Nov. 29, 2006 The black-and-white Disney Magic, with its bright red smokestacks, pulled into St. Thomas harbor Wednesday morning with some special people aboard set on a very important mission.
Mickey and Minnie Mouse, of course, were aboard, but they took 11 young "VoluntEars" with them and headed out to Bolongo Bay Beach Club with gifts and surprises for 80 St. Thomas youngsters who were anxiously awaiting their arrival.
Shepherded by representatives of the Human Services Department, the children amused themselves singing Jingle Bells and Twinkle, Twinkle Little Star until the Disney stars appeared.
There wasnt a sound in the room as Minnie and Mickey — all dolled up in big red shoes and big black ears — appeared. Then joy broke out untended as the youngsters cheered and reached out to actually touch their idols. Go, Minnie, Go Mickey, they chanted. Look, look, Mickey is holding my hand, one of the first youngsters in line said. He is hugging me, another one said, one-upping his pal. The youngsters received gifts and colorful cardboard hats with Disney characters adorning them.
The Disney folk distributed early Christmas gifts to the 80 or so children, who were so excited they didnt seem to care what they got, as long as they were recognized by Mr. and Mrs. Mouse.
Its an annual affair sponsored by Disney Cruise Line, the local Tourism Department and the Florida Caribbean Cruise Association. Mark Witko, a very youthful looking Disney marketing manager, was surrounded by the VoluntEars wearing bright yellow T-shirts, and more kids than he likely knew what to do with.
"Weve been doing this since 2000, Witko said, apparently unfazed. Its a great program. We go to seven other Caribbean ports, and our home port in Port Canaveral, Fla. Witko supervises the 11 helpers, who are members of the shipboard youth activities crew.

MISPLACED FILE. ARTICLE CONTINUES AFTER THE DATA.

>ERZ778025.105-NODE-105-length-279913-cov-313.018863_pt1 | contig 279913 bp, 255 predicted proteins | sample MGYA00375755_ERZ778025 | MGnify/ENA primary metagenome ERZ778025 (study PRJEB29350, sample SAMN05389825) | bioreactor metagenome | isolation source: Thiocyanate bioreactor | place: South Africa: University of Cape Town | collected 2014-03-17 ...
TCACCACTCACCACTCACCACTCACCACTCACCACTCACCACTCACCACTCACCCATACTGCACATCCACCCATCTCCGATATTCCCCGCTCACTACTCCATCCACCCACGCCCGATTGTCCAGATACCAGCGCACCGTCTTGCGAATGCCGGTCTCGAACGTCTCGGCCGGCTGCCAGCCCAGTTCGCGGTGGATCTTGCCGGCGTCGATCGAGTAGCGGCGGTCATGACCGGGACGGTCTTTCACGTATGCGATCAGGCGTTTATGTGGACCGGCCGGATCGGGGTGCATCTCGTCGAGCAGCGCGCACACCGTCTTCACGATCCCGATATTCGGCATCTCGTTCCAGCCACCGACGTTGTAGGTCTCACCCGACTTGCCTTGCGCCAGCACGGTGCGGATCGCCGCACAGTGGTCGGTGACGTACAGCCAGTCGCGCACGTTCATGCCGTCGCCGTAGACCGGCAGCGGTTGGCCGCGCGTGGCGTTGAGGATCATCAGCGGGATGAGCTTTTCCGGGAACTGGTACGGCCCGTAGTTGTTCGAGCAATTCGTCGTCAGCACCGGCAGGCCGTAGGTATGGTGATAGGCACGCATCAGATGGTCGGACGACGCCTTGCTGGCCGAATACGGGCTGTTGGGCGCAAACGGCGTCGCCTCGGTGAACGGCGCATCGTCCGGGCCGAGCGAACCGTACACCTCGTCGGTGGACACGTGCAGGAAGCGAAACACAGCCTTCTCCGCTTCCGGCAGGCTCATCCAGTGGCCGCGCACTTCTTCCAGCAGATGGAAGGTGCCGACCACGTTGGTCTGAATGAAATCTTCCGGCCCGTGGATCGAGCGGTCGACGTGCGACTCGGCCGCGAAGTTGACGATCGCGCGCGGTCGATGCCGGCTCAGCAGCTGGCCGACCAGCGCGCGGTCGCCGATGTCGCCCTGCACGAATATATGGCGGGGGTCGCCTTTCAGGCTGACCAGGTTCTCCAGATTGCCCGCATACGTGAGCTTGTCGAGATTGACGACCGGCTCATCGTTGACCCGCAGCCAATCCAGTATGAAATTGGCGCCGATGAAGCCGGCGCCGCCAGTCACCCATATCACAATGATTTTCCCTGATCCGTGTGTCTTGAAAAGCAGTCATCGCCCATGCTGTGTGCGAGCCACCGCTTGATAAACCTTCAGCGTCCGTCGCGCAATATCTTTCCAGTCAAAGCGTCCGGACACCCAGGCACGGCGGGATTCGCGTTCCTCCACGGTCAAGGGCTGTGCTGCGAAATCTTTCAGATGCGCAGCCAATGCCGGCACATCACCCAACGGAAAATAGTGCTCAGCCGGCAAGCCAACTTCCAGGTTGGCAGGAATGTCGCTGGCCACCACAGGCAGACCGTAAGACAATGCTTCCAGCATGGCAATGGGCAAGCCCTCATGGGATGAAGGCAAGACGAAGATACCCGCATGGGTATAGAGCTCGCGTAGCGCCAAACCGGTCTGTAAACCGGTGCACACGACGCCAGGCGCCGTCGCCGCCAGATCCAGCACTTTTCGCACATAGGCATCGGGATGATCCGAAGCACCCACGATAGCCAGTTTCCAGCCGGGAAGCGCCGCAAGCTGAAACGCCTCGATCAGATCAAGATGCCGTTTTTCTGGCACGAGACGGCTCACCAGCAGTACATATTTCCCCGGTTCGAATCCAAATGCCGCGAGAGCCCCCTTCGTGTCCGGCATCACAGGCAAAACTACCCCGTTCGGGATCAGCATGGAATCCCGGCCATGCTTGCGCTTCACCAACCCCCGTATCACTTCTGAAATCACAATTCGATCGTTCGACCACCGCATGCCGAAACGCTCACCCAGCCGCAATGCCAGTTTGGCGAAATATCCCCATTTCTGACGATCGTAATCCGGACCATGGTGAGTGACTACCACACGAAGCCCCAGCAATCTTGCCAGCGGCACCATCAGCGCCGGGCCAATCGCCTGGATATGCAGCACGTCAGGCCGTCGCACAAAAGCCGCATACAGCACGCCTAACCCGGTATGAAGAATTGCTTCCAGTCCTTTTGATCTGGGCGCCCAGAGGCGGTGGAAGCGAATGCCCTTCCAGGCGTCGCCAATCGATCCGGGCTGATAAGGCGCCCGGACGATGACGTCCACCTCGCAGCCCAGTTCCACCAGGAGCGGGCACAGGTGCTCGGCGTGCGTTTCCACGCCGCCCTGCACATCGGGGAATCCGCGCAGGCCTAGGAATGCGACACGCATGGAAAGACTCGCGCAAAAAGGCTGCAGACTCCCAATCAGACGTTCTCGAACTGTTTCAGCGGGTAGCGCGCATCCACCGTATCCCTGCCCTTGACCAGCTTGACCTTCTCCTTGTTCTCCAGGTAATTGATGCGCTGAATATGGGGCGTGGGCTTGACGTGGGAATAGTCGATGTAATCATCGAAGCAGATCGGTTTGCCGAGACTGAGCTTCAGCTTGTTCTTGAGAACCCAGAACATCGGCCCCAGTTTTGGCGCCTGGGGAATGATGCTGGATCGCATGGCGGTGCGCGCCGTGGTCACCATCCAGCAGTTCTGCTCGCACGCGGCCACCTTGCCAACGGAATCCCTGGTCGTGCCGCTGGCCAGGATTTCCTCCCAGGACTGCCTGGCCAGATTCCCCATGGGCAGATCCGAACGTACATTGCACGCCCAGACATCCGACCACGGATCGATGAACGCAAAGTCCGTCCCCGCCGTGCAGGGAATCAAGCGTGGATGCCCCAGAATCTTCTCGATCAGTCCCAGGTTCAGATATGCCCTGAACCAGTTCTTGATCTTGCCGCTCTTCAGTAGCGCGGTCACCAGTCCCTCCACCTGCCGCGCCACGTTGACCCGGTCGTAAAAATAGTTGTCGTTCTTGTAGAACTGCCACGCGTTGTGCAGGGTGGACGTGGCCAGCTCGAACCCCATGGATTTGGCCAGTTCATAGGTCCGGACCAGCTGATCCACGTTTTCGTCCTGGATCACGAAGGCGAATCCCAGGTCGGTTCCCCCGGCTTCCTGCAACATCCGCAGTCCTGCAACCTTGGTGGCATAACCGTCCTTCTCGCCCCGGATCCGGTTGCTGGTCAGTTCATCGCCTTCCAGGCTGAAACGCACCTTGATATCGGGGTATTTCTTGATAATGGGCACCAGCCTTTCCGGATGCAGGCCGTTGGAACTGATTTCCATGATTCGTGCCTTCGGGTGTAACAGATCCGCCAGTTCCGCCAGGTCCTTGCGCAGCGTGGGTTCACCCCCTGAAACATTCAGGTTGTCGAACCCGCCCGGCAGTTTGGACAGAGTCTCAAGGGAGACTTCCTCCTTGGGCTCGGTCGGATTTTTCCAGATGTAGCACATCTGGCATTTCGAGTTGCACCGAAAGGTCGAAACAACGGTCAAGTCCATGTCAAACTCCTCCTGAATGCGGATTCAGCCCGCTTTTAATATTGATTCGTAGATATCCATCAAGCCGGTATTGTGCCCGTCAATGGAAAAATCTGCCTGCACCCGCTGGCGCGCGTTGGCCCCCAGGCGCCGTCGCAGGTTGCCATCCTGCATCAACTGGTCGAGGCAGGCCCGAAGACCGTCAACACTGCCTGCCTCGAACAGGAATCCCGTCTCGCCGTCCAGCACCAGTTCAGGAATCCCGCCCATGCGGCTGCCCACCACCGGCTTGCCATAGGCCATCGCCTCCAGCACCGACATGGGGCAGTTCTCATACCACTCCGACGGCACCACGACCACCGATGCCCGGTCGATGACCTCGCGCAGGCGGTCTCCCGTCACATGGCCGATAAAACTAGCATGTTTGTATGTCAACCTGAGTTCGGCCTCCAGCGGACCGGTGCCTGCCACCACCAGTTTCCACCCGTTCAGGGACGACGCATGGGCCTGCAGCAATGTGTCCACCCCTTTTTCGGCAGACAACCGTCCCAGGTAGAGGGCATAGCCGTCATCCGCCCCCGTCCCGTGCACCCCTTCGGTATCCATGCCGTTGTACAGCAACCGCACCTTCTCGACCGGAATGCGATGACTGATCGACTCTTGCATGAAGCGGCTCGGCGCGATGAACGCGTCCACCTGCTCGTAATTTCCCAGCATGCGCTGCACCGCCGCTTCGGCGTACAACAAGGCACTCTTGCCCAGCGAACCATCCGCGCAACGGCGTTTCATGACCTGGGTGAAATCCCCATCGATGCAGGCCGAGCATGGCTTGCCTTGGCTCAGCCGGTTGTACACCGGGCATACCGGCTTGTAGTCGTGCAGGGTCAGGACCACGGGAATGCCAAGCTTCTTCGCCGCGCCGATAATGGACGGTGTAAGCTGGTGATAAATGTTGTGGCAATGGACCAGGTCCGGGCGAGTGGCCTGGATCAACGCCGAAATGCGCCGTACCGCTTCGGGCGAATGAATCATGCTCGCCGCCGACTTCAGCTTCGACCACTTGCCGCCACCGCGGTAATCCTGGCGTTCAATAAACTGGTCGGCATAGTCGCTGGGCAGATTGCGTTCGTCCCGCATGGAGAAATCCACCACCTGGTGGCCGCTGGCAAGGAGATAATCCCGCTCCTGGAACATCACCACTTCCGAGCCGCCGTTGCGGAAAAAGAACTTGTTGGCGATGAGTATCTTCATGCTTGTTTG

The day had a more serious aspect. The children are all from various Human Services programs. Some are from Head Start, Ellisa Niles, HS licencing specialist, said, but many are from our Foster Care program. Niles interviews prospective foster parents to determine their suitability.
The Foster Care program is in need of donations, Janice Turnbull-Krigger, Children, Youth and Families assistant administrator, said.
Both women said the islands Foster Care program could use gifts, especially now at the holiday season. There are about 114 children in foster care now, Turnbull-Krigger said. We have downsized some, so that is a good thing. The children come from all sorts of backgrounds, she said. Some are from dysfunctional families, some from families where illness has prevented the parents from caring for them; others from broken homes.
Both Niles and Turnbull-Krigger were enthusiastic about the Foster Care Thanksgiving this year. We served 23 families, Turnbull-Krigger said. She said St. John residents contributed to the success of the holiday, too.
She explained that for $50, individuals can supply a meal for a family for the Christmas holiday. It buys a $50 gift certificate from Pueblo, she said. The store cooks and prepares everything, so you dont have to do any preparation.
She said donations may be dropped off at the old Knud Hansen complex. The program needs food, especially toiletries. Simple things like shampoo or toothpaste are always needed, said Niles .
She said persons can drive up and place items in a box in front of the complex. You dont even have to get out of your car, Niles stressed. Anyone needing more information on the program can contact representatives at 774-4393. The box will be at the entrance to the complex from Dec. 1 through Dec. 15, 8 a.m. to 5 p.m. weekdays.
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